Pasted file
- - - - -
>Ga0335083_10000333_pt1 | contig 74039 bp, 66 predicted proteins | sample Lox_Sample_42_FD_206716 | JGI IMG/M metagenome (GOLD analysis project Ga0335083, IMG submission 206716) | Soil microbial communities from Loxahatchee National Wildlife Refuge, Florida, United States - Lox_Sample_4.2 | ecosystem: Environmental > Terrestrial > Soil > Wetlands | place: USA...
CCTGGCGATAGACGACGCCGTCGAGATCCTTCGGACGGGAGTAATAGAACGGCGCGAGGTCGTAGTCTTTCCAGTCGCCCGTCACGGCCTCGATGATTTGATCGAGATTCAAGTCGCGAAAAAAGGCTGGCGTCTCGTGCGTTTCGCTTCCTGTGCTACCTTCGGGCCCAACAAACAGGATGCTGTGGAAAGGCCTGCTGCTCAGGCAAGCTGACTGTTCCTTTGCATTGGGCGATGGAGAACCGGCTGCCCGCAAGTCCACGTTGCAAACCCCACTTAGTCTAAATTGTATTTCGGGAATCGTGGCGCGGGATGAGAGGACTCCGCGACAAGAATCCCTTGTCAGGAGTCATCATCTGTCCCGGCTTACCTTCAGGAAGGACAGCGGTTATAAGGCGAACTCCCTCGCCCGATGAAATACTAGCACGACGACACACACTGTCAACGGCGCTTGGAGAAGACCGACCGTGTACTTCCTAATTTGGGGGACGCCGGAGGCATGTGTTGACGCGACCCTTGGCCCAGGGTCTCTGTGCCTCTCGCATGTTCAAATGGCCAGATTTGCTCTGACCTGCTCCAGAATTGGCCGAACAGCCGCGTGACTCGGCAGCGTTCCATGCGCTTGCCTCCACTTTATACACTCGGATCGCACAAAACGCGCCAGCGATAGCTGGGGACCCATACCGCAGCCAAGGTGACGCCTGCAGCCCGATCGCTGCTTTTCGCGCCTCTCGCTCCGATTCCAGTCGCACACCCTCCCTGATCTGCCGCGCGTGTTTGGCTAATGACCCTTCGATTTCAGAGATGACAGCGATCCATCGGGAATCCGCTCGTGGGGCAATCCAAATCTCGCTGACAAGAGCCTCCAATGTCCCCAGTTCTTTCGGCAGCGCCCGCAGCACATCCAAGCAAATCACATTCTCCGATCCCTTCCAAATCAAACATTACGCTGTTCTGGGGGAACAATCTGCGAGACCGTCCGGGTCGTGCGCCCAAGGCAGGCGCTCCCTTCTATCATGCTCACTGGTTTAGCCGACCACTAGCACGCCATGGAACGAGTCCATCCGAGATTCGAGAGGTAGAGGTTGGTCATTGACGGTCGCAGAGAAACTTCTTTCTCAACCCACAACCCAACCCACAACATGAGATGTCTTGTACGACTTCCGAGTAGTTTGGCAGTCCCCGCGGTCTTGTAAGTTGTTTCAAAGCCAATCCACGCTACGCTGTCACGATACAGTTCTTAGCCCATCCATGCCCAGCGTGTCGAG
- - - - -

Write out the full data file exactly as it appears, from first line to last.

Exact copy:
>Ga0335083_10000333_pt1 | contig 74039 bp, 66 predicted proteins | sample Lox_Sample_42_FD_206716 | JGI IMG/M metagenome (GOLD analysis project Ga0335083, IMG submission 206716) | Soil microbial communities from Loxahatchee National Wildlife Refuge, Florida, United States - Lox_Sample_4.2 | ecosystem: Environmental > Terrestrial > Soil > Wetlands | place: USA...
CCTGGCGATAGACGACGCCGTCGAGATCCTTCGGACGGGAGTAATAGAACGGCGCGAGGTCGTAGTCTTTCCAGTCGCCCGTCACGGCCTCGATGATTTGATCGAGATTCAAGTCGCGAAAAAAGGCTGGCGTCTCGTGCGTTTCGCTTCCTGTGCTACCTTCGGGCCCAACAAACAGGATGCTGTGGAAAGGCCTGCTGCTCAGGCAAGCTGACTGTTCCTTTGCATTGGGCGATGGAGAACCGGCTGCCCGCAAGTCCACGTTGCAAACCCCACTTAGTCTAAATTGTATTTCGGGAATCGTGGCGCGGGATGAGAGGACTCCGCGACAAGAATCCCTTGTCAGGAGTCATCATCTGTCCCGGCTTACCTTCAGGAAGGACAGCGGTTATAAGGCGAACTCCCTCGCCCGATGAAATACTAGCACGACGACACACACTGTCAACGGCGCTTGGAGAAGACCGACCGTGTACTTCCTAATTTGGGGGACGCCGGAGGCATGTGTTGACGCGACCCTTGGCCCAGGGTCTCTGTGCCTCTCGCATGTTCAAATGGCCAGATTTGCTCTGACCTGCTCCAGAATTGGCCGAACAGCCGCGTGACTCGGCAGCGTTCCATGCGCTTGCCTCCACTTTATACACTCGGATCGCACAAAACGCGCCAGCGATAGCTGGGGACCCATACCGCAGCCAAGGTGACGCCTGCAGCCCGATCGCTGCTTTTCGCGCCTCTCGCTCCGATTCCAGTCGCACACCCTCCCTGATCTGCCGCGCGTGTTTGGCTAATGACCCTTCGATTTCAGAGATGACAGCGATCCATCGGGAATCCGCTCGTGGGGCAATCCAAATCTCGCTGACAAGAGCCTCCAATGTCCCCAGTTCTTTCGGCAGCGCCCGCAGCACATCCAAGCAAATCACATTCTCCGATCCCTTCCAAATCAAACATTACGCTGTTCTGGGGGAACAATCTGCGAGACCGTCCGGGTCGTGCGCCCAAGGCAGGCGCTCCCTTCTATCATGCTCACTGGTTTAGCCGACCACTAGCACGCCATGGAACGAGTCCATCCGAGATTCGAGAGGTAGAGGTTGGTCATTGACGGTCGCAGAGAAACTTCTTTCTCAACCCACAACCCAACCCACAACATGAGATGTCTTGTACGACTTCCGAGTAGTTTGGCAGTCCCCGCGGTCTTGTAAGTTGTTTCAAAGCCAATCCACGCTACGCTGTCACGATACAGTTCTTAGCCCATCCATGCCCAGCGTGTCGAG